on down -- these are
An Inherited Rights Mask simply sits in one of the subdirectories
beneath the main directory and filters out (masks) rights
that you do
not want to be inherited. If housing had a mask of C,
then the effective
rights in that directory for EVERYONE would be rw.
The most important thing to remember about IRMs is that
they are masks,
or filters. They cannot grant rights, but can only prevent
already have from filtering down. For example, if the
mask in housing
were cm, the effective rights for EVERYONE would be
rw. The fact that
all users did not have m in the first place is irrevelent.
The only right that cannot be filtered out by an IRM
Having the Supervisory right allows you to completely
circumvent any IRM
and effectively gives you all rights.
Combining NetWare and UNIX
Looking at the permissions in UNIX and the rights in
NetWare, it is easy
to see that they do not match up one-for-one. Additional
required to provide translation between the two operating
Using UNIXWare as an example, on the NetWare server,
there must be a
process called nuc.nlm (NetWare Loadable Module) running.
primary purpose is to provide for the proper translation
permissions to NetWare trustee rights.
When a UNIX user issues a chmod command, nuc.nlm maps
the changes to a
rights call in NetWare. The translation of UNIX permissions
trustee rights is not precise. Table 1 shows the results
when a UNIX
user issues the chmod command on a file located on a
NetWare server. The
first column is the numerical permissions issued with
chmod. The second
column is what you would normally expect to result from
the command; the
third column lists the UNIX permissions the command
and the fourth column is the map to NetWare rights.
The result is
different from what it would be in the UNIX world in
as well as in the underlying rights assigned.
nuc.nlm provides the translation between the UNIX permission
NetWare trustee rights. Note that a command to chmod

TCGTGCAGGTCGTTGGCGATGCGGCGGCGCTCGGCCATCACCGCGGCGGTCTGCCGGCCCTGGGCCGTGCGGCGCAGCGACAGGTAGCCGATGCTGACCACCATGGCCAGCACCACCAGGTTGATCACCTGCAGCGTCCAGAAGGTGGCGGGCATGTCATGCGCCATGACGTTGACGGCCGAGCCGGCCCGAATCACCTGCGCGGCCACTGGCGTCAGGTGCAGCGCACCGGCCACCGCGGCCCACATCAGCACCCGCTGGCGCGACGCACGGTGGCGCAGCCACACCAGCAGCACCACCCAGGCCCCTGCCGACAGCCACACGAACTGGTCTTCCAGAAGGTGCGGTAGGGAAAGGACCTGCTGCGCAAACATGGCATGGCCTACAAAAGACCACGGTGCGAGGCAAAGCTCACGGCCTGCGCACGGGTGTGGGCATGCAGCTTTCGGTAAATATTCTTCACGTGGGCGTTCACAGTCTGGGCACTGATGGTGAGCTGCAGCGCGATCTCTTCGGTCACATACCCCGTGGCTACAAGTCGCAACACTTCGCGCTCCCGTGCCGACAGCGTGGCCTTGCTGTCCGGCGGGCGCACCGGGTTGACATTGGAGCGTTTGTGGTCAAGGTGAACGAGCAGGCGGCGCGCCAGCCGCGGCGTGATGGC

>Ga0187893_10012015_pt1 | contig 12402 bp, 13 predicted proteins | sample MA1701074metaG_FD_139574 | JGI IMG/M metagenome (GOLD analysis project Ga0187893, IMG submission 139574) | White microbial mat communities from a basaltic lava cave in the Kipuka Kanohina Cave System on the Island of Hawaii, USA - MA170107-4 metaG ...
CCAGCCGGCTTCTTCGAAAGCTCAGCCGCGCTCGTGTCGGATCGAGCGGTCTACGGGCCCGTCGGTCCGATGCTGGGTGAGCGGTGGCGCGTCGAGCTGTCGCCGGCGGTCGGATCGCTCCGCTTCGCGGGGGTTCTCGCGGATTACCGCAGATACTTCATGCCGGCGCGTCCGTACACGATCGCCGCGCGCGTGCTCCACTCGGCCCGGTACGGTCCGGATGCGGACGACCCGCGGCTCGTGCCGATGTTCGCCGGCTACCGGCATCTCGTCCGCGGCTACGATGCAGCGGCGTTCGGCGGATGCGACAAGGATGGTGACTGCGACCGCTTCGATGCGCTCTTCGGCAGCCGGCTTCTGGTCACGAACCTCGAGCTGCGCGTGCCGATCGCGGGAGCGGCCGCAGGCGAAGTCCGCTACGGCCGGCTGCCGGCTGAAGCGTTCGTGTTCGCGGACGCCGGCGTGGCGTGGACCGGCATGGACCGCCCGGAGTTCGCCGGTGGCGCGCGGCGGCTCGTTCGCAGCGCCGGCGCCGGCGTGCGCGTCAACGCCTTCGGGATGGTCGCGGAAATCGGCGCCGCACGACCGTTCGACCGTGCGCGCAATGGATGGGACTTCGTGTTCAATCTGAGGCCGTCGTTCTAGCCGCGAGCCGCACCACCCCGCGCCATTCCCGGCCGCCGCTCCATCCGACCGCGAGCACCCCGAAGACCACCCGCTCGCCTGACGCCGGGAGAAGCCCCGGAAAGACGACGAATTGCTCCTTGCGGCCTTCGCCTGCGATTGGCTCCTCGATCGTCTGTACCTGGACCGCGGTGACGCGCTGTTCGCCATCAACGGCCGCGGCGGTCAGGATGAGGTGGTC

to 700, which one
would think should be
in reality becomes
because of the way the mapping is performed. Likewise,
trying to chmod
to 500 should result in a file permission of:
but instead generates:
In short, if you have 7 or 6 in the chmod command, the
rwx. If you have 5 or 4, the Write right is removed.
If you have a 3 or
2, the Read right is removed. If you have a 1 or 0,
the Read and Write
rights are removed. In all cases, the Supervisor right
is granted, which
results in all rights in any case.
On directories, chmod operates somewhat differently.
If you have a 5, 4,
1, or 0 in the permission, the Create right is removed.
user gains full rights. Again, the Supervisor right
is assigned, which
gives the user full effective rights. This is shown
in Table 2 in four
columns -- the numerical chmod command, what you would
expect, and what
you get on the UNIX machine and NetWare server.
Not only is the result not what you expected, but what
you get can make
for interesting problems when you are trying to establish
and rights. Be mindful of security holes you may open
in this manner
when you connect operating systems. The only solution
-- short of not
connecting operating systems at all -- is to pay close
attention to the
effects on rights of such connections and keep a watchful
eye on key
Steen, William. Managing the NetWare 3.x Server. Indianapolis,
Riders Publishing, 1995. ISBN: 1-56205-514-3
Steen, William. NetWare Security. Indianapolis, IN:
Publishing, Forthcoming (January 1996). ISBN: 1-56205-545-3
About the Author
Emmett Dulaney is a publishing manager for New Riders
co-author of Inside Unix and Inside TCP/IP. He can be
CompuServe at 74507,3713.